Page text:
With its head lowered and legs pounding, Tyrannosaurus rex gave the stars of Jurassic Park a run for their lives in a speeding jeep. Now a new biomechanical model suggests that a 6000-kilogram Tyrannosaurus could not have packed enough muscle into its legs to hustle faster than about 40 km/h. Although the finding doesn't change ideas about Tyrannosaurus's hunting ability--in its own time--paleontologists say the study sets a new standard for biomechanical analysis of an extinct organism.
John Hutchinson, a postdoc at Stanford University, and Mariano Garcia, now at BorgWarner Automotive in Ithaca, New York, designed a simple model of tyrannosaur leg bones to figure out how much muscle would be required to balance forces and keep the dinosaur on its feet. To test the model, the researchers studied the closest living relatives of dinosaurs: reptiles and birds. Hutchinson dissected a chicken and an alligator and weighed their muscles. The model correctly predicted that a chicken would have more than enough leg muscle to sprint, while an alligator couldn't run on two legs.
Hutchinson then studied Tyrannosaurus bones and ran the model. It suggested that in order to run, a tyrannosaur would have needed to carry 86% of its body mass as extensor muscles in its legs, the authors report in the 28 February issue of Nature. Hutchinson and Garcia estimate that the fastest a tyrannosaur could travel was 40 km/h. "Even that is pushing the limits of credulity with very generous assumptions," Hutchinson says. But even without sprinting, a tyrannosaur would still have been able to hunt, Hutchinson and other paleontologists say. Large prey such as duckbilled dinosaurs and Triceratops would have been limited by the same factors and probably couldn't have run fast either.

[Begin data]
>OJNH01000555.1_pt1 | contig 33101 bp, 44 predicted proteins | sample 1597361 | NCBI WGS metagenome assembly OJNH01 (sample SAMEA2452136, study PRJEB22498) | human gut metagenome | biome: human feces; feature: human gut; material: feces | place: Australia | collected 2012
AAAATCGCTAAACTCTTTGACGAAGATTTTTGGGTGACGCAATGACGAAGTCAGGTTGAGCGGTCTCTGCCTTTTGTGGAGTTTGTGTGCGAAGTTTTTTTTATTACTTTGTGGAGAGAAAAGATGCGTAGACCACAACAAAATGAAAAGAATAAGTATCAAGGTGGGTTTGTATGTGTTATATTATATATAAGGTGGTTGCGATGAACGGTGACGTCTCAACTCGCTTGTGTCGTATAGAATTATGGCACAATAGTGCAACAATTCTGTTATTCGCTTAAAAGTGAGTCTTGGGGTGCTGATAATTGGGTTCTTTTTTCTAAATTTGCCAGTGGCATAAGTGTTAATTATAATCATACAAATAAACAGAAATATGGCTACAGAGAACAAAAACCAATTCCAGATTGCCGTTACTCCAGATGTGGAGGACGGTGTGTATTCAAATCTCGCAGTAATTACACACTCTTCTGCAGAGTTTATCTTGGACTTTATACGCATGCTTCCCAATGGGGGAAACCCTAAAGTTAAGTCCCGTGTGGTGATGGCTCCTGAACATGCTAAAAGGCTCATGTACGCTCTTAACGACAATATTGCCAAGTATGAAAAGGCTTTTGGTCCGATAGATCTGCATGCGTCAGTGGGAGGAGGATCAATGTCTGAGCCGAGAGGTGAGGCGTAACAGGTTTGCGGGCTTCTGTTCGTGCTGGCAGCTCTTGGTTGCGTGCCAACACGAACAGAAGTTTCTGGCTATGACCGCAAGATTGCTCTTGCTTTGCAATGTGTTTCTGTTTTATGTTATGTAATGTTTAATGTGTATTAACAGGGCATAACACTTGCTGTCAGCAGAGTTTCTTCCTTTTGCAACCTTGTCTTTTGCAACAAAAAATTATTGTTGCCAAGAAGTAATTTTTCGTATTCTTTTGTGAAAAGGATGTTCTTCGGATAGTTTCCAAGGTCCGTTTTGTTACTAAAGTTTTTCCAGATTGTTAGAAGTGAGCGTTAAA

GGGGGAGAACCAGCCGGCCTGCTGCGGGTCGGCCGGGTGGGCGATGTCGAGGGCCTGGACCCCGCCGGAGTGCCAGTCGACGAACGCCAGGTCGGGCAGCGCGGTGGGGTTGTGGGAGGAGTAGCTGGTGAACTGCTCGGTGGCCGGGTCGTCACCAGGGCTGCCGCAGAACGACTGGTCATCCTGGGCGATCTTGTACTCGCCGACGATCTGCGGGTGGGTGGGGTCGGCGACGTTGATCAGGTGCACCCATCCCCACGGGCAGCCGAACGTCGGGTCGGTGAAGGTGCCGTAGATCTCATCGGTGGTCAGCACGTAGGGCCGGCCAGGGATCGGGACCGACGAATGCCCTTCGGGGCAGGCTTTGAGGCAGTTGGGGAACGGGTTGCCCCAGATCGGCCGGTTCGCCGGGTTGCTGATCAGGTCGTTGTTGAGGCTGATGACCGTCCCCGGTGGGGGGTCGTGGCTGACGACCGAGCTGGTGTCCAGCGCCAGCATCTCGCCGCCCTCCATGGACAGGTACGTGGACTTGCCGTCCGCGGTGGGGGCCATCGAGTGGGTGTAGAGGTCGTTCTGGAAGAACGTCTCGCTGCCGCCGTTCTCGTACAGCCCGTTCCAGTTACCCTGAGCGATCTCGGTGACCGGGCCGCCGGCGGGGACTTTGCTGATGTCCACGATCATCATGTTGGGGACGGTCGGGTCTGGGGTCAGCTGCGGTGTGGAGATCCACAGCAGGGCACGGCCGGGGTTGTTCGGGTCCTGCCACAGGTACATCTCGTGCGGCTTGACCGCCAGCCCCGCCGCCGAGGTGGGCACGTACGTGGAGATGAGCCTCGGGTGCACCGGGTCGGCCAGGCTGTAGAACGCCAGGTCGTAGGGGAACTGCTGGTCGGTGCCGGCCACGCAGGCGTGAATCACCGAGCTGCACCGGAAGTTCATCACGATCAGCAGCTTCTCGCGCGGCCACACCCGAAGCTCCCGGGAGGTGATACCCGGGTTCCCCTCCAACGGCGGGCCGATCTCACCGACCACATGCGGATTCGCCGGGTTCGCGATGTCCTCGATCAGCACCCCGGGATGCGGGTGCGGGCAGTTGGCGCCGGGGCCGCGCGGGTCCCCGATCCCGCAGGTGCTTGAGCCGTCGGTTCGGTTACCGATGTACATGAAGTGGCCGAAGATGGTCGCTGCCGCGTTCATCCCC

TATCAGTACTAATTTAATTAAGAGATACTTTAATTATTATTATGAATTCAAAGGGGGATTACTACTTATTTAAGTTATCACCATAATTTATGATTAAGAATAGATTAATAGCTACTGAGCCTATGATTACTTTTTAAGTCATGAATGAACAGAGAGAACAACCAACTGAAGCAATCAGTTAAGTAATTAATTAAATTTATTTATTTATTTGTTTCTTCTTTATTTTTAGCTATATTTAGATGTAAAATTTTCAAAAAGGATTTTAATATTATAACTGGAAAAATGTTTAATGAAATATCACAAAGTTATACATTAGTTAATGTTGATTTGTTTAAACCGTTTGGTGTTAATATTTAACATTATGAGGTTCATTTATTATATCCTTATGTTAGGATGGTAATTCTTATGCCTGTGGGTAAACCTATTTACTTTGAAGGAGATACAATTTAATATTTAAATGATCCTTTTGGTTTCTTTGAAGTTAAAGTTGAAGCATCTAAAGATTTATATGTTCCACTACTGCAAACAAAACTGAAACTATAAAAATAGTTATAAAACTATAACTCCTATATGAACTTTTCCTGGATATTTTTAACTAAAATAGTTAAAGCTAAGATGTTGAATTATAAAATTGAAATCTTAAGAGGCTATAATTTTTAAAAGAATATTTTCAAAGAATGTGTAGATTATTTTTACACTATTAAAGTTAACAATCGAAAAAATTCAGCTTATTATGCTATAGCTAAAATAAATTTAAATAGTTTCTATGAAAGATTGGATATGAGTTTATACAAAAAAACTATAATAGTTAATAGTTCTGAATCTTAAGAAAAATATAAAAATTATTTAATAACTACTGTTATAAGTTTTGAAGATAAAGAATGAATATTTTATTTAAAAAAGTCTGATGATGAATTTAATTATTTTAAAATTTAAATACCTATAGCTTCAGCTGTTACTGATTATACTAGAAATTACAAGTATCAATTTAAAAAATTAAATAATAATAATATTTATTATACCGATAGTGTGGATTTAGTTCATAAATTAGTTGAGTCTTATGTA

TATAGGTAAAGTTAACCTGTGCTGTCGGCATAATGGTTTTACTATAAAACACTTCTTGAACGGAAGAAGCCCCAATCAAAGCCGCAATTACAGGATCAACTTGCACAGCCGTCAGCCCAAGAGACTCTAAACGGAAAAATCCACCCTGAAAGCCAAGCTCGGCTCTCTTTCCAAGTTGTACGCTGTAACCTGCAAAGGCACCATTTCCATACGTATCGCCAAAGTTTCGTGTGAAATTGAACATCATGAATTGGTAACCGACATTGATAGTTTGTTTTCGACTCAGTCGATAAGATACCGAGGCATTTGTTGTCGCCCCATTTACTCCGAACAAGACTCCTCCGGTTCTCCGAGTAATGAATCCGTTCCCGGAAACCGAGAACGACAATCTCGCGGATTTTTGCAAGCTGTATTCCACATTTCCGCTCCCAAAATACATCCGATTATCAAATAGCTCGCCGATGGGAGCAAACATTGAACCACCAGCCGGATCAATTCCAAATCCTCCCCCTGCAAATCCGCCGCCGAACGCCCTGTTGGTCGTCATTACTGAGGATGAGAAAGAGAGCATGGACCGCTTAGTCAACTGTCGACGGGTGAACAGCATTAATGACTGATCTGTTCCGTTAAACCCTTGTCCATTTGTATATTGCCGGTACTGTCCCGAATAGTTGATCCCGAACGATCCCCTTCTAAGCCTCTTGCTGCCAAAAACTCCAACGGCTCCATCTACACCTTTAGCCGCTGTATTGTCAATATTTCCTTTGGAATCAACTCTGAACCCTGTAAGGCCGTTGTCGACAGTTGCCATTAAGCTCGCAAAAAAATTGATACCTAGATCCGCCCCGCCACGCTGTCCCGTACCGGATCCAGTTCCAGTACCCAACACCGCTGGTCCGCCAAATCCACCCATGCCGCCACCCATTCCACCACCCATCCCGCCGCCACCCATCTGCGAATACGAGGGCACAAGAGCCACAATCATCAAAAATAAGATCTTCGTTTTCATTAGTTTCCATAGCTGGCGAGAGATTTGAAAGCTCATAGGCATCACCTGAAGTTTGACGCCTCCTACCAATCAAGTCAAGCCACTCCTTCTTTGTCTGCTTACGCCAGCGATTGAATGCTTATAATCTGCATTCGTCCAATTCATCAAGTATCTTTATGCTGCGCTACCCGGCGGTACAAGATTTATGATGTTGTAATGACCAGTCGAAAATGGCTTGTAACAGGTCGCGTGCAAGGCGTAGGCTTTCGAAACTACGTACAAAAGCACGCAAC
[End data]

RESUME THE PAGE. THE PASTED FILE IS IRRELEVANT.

Why does speed matter? Once an upper limit is established, Don Henderson of the University of Calgary in Alberta notes, paleontologists can put a cap on ecological questions such as how much territory a tyrannosaur could patrol in a day. Hutchinson says the technique of calculating minimum muscle mass could be used to answer other questions, such as whether sauropods or pterosaurs could walk bipedally. "This is one of the most sophisticated studies on dinosaur locomotion ever," says Greg Erickson of Florida State University, Tallahassee.